Limiting interaction between wildlife and humans through strong enforcement against illegal wildlife trade and wildlife markets is the most effective approach to mitigating future risk associated with transmission of disease between animals and humans. As the source of this particular outbreak, China has already made some major steps to mitigate future risk in relation to zoonotic disease outbreaks from contact between wildlife and humans by temporarily closing all wildlife markets. This is in recognition of the serious threat faced.

In order to ensure national safety, economic security and the health of the public and Vietnam’s precious ecosystems, we request the Vietnamese government to take strong and sustainable  actions to halt all illegal wildlife trade and consumption in Vietnam. This will require action to:

  • Identify and close markets and other locations illegal wildlife is on sale. These establishments explicitly violate many existing laws of Vietnam.
  • Identify restaurants illegally selling wild meat and enforce bans;
  • Have compulsory requirements for all e-commerce platforms, social media, and online newspapers to sensor and remove all transactions and advertising of illegal wildlife products;
  • Develop more stringent regulations to address risks relating to raising wildlife in captivity for trade and consumption;
  • Reform judicial procedures to ensure effective punishment of wildlife crimes to act as a significant disincentive;
  • Intensify awareness raising activities to inform the Vietnamese people of the risks of wildlife consumption to public security and to individual health; and
  • Ensure cross ministerial collaboration to enact the above points.

We note that the Vietnam Administration of Forestry (VNFOREST) has sent a directive to provincial authorities on controlling wildlife trade to prevent spread of coronaviruses on 6th Feb 2020, following the directive of the Prime Minister on preventing and combating the nCoV disease on 28th January 2020. While we support this effort of VNFOREST, it’s recommended that the government should take more concrete actions to eliminate reservoirs of future virus outbreaks as detailed above.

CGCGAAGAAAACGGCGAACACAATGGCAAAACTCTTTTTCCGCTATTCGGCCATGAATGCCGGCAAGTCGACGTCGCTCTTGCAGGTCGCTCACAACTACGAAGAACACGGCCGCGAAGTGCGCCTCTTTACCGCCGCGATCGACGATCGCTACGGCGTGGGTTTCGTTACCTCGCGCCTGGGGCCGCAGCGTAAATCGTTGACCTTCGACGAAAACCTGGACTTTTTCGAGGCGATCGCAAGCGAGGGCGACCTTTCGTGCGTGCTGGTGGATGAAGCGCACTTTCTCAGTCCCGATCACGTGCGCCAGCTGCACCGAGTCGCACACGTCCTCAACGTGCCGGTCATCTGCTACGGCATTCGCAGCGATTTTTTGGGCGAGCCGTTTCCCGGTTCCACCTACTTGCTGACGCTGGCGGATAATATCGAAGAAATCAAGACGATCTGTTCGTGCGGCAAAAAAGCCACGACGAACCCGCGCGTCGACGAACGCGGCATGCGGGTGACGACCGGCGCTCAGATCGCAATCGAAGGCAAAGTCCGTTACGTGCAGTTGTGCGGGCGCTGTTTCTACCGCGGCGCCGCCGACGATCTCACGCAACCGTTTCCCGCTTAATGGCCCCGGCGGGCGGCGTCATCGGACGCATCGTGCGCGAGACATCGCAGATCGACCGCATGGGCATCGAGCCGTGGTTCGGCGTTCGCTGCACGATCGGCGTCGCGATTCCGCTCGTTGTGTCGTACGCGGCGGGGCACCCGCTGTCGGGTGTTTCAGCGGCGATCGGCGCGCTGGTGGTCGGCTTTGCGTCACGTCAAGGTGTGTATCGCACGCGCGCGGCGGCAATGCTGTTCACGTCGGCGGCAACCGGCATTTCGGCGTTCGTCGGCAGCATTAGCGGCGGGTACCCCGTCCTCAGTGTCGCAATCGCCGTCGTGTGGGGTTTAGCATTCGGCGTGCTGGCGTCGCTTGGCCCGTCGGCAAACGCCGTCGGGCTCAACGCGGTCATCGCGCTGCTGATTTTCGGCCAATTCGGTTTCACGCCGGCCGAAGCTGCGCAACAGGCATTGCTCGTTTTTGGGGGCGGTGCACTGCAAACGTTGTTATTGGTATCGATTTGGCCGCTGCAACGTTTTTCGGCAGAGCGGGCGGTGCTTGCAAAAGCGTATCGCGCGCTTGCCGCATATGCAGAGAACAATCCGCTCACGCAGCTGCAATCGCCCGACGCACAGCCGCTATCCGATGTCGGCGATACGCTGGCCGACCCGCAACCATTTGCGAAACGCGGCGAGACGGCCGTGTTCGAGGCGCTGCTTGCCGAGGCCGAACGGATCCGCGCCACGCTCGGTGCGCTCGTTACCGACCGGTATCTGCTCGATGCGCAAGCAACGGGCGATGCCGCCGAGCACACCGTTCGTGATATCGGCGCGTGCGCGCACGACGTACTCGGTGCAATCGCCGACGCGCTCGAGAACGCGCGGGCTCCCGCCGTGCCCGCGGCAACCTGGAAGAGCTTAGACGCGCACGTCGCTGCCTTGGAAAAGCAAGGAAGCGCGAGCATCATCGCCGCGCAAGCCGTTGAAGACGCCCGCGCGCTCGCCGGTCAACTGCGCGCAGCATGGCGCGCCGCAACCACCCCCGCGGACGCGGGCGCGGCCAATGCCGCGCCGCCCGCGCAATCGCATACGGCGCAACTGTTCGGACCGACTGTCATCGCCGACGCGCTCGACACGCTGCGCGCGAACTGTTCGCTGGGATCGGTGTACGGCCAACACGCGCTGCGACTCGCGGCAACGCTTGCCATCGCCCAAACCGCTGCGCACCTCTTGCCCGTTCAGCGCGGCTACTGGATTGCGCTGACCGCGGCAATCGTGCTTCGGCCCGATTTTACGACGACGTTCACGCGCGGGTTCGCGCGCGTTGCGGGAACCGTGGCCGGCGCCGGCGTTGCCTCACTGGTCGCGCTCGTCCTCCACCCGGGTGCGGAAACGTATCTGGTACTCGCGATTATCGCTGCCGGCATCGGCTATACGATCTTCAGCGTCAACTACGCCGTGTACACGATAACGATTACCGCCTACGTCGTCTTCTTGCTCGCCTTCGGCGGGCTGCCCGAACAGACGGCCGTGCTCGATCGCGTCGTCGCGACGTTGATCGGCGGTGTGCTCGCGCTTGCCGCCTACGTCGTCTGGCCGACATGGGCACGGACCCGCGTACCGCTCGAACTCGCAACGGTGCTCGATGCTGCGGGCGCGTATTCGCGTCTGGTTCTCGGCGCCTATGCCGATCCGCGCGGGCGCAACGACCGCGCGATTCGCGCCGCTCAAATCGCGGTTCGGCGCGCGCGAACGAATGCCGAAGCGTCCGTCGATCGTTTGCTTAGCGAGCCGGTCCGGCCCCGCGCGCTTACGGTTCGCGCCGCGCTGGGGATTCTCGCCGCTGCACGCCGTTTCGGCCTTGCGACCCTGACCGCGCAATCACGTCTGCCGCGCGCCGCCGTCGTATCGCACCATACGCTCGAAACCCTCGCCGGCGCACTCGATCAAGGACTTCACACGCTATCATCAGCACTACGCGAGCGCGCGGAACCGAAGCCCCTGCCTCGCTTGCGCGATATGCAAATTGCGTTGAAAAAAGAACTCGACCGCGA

In addition to the public safety and economic rationale for such controls, these actions will help demonstrate Vietnam is a regional leader on the issue of combating illegal wildlife trade and biodiversity conservation.

We the undersigned stand ready to support the development and implementation of initiatives to reduce this threat to society.

Participating organizations

WWF-Vietnam,  GreenViet,  WCS Vietnam, FFI Vietnam, Education for Nature – Vietnam, Save Vietnam Wildlife, Wildlife at Risk, TRAFFIC Vietnam,  Animals Asia Foundation, PanNature

 Endorsed by:

1.      Center for Hands-on Actions and Networking for Growth and Environment (Change)
2.      Free the Bears
3.      Humane Society International- Vietnam
4.      Center for Nature Conservation and Development (CCD)

Here is Open Letter with with signatures


[1] Genomic characterisation and epidemiology of 2019 novel coronavirus: implications for virus origins and receptor binding. Lu, Roujian et al. The Lancet, 2020. DOI:https://doi.org/10.1016/S0140-6736(20)30251-8
[2] African Swine Fever. UN Food and Agriculture Organization, 2020. http://www.fao.org/ag/againfo/programmes/en/empres/ASF/index.html
 [3] D?ch virus corona tác ??ng th? nào ??n kinh t? Vi?t Nam? Source: https://news.zing.vn/dich-virus-corona-tac-dong-the-nao-den-kinh-te-viet-nam-post1043954.html
[4] Hàng không Vi?t Nam thi?t h?i l?n tr??c “c?n bão” nCoV. Souce: http://baochinhphu.vn/Kinh-te/Hang-khong-Viet-Nam-thiet-hai-lon-truoc-con-bao-nCoV/387320.vgp

Climate adaptation in focus on new project by ADDA and PanNature

Both are happy to be part of the local development activity again in Lai Chau province and to help influence and assist the farmers in the villages with their climate change initiatives Partners in the provinces of Son La and Lai Chau Local branches of the Vietnam Farmers Union (VNFU) in districts, municipalities and villages will be responsible for the many different activities together with ADDA’s main partner – PanNature. In this project, local farmers from the organization VNFU in Son La and Lai Chau Farmer Union will manage an implementation task, but they will also part of the target group. Their responsibilities are to plan and organize the many activities and make reporting. And in order to be able to solve these tasks, their competences in administrative work, member involvement, as well as agricultural knowledge about the climate’s effect on cultivation methods are strengthened.